It was 3 o’clock, though, so the race to get back to the start/finish by 5pm began. I had no idea what this ride would be like, but knew I could take all pavement. The hills were the only question.

Actually, there wasn’t really any question as to whether or not there would be hills.

It hurt. Good.

I did what any good endurance rider would do – put my head down and pedaled mindlessly into the wind.

I got to Trail 62 at 4:07pm, where I shuffled through my papers, trying to figure out how far up the trail the last cache was, and how well hidden. It said it was under a cairn, not buried, so I figured it was worth a shot. I wasn’t sure if I could get to the cache and have enough time to get back to the finish area by 5pm (the cutoff).

Making educated guesses like this one was one of the most challenging (and rewarding) aspects of the event. Having never ridden any of the trails, there was plenty of mystery and route-finding challenge out there for me.

I did find the last checkpoint, and rolled into the parking lot with seven minutes to spare, after suffering badly on the final climb.

Stories were swapped and much laughter ensued, throughout the night. Dave brought loads of pizza, nominating him for best race director in the universe, and the evening was whiled away by the fire. It was really great to meet everyone and further get to know those I had only met briefly in the past.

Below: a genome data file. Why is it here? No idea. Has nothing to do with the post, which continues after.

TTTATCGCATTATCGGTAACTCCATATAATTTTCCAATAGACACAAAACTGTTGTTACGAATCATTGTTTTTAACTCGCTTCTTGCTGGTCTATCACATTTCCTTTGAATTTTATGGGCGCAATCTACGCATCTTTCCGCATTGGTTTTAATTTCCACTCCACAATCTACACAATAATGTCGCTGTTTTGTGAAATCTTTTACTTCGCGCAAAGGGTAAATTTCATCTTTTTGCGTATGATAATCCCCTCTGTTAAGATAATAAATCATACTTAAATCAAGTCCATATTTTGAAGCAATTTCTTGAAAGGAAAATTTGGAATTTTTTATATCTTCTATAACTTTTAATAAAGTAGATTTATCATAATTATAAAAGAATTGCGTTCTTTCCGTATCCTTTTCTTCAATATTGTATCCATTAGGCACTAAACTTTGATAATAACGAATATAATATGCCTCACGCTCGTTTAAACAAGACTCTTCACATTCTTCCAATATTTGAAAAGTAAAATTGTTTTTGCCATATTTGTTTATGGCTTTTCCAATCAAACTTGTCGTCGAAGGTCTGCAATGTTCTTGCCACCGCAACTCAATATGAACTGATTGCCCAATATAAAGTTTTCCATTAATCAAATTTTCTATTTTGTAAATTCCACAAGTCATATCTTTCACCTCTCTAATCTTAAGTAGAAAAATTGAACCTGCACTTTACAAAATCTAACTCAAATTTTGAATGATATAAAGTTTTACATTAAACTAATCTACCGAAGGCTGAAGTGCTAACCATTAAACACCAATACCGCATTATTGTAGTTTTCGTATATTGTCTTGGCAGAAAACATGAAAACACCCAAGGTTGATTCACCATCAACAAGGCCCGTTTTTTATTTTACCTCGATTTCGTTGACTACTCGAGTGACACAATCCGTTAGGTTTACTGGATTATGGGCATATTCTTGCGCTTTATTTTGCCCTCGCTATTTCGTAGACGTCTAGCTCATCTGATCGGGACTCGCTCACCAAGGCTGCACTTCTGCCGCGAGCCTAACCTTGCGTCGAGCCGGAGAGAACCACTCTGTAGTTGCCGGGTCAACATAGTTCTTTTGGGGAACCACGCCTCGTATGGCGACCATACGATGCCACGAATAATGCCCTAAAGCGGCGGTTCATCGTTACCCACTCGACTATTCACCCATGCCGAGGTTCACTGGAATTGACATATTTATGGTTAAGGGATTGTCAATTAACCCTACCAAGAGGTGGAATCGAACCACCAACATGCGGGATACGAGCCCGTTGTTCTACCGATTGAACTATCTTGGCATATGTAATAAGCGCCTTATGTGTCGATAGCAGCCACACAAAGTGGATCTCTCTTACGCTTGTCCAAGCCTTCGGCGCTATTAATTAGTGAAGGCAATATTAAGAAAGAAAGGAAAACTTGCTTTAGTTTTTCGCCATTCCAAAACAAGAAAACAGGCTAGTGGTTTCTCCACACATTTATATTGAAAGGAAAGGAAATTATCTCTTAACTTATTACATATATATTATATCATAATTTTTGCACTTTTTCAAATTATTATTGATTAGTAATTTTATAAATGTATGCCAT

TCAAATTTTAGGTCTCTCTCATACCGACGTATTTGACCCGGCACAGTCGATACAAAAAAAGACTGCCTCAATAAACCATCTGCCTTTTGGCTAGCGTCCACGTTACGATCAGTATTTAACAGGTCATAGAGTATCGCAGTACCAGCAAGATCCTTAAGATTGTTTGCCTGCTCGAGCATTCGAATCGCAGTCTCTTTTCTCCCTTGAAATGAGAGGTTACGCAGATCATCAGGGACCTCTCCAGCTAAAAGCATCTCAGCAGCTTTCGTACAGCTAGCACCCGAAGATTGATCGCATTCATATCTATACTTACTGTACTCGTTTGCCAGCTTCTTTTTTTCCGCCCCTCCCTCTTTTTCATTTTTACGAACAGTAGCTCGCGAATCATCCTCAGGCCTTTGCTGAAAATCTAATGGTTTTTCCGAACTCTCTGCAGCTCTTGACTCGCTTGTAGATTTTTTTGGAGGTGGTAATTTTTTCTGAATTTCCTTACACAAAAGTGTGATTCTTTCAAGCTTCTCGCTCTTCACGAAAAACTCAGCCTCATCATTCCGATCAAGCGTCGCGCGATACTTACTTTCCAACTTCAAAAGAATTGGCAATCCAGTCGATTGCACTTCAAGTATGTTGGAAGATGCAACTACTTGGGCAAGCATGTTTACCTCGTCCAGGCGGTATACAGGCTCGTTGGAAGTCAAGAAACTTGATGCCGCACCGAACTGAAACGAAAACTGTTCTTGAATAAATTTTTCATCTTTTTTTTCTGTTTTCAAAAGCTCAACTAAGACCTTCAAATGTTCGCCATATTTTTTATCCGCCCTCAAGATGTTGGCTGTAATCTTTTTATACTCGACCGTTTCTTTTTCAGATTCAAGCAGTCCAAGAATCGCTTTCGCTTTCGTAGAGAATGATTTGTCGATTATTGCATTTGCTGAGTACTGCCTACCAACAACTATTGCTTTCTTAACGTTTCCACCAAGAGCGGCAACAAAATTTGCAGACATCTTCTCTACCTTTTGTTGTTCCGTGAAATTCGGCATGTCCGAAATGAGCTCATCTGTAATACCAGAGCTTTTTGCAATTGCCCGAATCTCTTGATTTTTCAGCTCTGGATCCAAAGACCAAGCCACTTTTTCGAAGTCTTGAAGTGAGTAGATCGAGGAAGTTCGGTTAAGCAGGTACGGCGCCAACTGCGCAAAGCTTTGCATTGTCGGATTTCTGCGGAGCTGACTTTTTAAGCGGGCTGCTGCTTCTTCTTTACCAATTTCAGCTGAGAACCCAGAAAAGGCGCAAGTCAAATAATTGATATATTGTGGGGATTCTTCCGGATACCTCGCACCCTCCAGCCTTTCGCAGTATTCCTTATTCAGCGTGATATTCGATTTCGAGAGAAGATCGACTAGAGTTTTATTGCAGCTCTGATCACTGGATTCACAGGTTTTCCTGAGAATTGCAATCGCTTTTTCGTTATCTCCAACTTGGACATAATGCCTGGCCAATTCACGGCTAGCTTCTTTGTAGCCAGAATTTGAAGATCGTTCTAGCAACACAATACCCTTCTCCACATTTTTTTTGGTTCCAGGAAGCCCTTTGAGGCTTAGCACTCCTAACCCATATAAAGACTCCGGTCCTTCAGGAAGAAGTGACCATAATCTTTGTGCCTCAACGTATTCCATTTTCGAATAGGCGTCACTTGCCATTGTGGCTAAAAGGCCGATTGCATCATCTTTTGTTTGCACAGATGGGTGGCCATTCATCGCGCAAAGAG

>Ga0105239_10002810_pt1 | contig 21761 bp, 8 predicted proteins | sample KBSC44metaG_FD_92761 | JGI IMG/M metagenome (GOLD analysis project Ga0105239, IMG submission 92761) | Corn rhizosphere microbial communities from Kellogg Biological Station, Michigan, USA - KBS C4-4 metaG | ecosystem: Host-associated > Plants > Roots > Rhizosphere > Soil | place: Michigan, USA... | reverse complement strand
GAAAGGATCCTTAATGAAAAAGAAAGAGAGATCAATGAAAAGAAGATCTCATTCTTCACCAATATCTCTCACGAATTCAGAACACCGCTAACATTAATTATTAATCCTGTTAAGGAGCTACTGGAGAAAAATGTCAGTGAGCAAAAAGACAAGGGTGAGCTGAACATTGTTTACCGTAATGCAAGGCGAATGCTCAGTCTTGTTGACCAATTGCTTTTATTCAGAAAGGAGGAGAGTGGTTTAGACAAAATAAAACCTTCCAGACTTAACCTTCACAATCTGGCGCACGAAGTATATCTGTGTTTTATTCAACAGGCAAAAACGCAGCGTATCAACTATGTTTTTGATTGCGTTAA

When the scores were tallied, Paula came out ahead of me! That girl is fast!!

The next day we spent a lazy morning getting up and chatting with Chad while he waited for his car to (literally) warm up in the sun, then Paula and I checked out trail 305. I almost gave this trail an award for excellence in flow, and feeling like it descends more than it climbs – a rare treat.

8 pm Monday update – I’m not nearly as tired as I was after last weekend’s Samaniego shuttle ride.

10pm Further update – three days, three flat rear tires. One during the race, one on #305, and one tonight on the recumbent, while taking a leisurely cruise through the neighborhood with Paula on foot.